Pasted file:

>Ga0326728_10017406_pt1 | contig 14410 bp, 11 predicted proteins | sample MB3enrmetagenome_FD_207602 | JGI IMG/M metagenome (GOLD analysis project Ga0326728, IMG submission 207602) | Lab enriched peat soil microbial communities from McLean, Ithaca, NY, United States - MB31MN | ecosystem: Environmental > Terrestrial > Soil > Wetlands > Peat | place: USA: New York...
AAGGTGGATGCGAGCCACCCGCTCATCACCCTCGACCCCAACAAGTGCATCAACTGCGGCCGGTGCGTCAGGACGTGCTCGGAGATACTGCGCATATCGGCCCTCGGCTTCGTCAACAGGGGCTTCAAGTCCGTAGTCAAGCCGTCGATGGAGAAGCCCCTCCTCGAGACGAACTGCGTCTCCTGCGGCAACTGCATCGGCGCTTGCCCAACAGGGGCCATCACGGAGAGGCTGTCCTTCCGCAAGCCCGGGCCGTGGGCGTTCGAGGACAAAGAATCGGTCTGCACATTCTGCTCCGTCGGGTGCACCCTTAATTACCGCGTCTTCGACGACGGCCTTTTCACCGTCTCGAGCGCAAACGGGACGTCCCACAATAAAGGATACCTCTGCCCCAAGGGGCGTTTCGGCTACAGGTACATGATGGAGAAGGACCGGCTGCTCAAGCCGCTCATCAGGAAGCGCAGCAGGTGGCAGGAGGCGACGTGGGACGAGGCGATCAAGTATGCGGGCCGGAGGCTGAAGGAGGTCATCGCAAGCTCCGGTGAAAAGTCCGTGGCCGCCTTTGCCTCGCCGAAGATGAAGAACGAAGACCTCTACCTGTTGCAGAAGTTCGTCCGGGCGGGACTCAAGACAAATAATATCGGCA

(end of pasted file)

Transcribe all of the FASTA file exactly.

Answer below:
>Ga0326728_10017406_pt1 | contig 14410 bp, 11 predicted proteins | sample MB3enrmetagenome_FD_207602 | JGI IMG/M metagenome (GOLD analysis project Ga0326728, IMG submission 207602) | Lab enriched peat soil microbial communities from McLean, Ithaca, NY, United States - MB31MN | ecosystem: Environmental > Terrestrial > Soil > Wetlands > Peat | place: USA: New York...
AAGGTGGATGCGAGCCACCCGCTCATCACCCTCGACCCCAACAAGTGCATCAACTGCGGCCGGTGCGTCAGGACGTGCTCGGAGATACTGCGCATATCGGCCCTCGGCTTCGTCAACAGGGGCTTCAAGTCCGTAGTCAAGCCGTCGATGGAGAAGCCCCTCCTCGAGACGAACTGCGTCTCCTGCGGCAACTGCATCGGCGCTTGCCCAACAGGGGCCATCACGGAGAGGCTGTCCTTCCGCAAGCCCGGGCCGTGGGCGTTCGAGGACAAAGAATCGGTCTGCACATTCTGCTCCGTCGGGTGCACCCTTAATTACCGCGTCTTCGACGACGGCCTTTTCACCGTCTCGAGCGCAAACGGGACGTCCCACAATAAAGGATACCTCTGCCCCAAGGGGCGTTTCGGCTACAGGTACATGATGGAGAAGGACCGGCTGCTCAAGCCGCTCATCAGGAAGCGCAGCAGGTGGCAGGAGGCGACGTGGGACGAGGCGATCAAGTATGCGGGCCGGAGGCTGAAGGAGGTCATCGCAAGCTCCGGTGAAAAGTCCGTGGCCGCCTTTGCCTCGCCGAAGATGAAGAACGAAGACCTCTACCTGTTGCAGAAGTTCGTCCGGGCGGGACTCAAGACAAATAATATCGGCA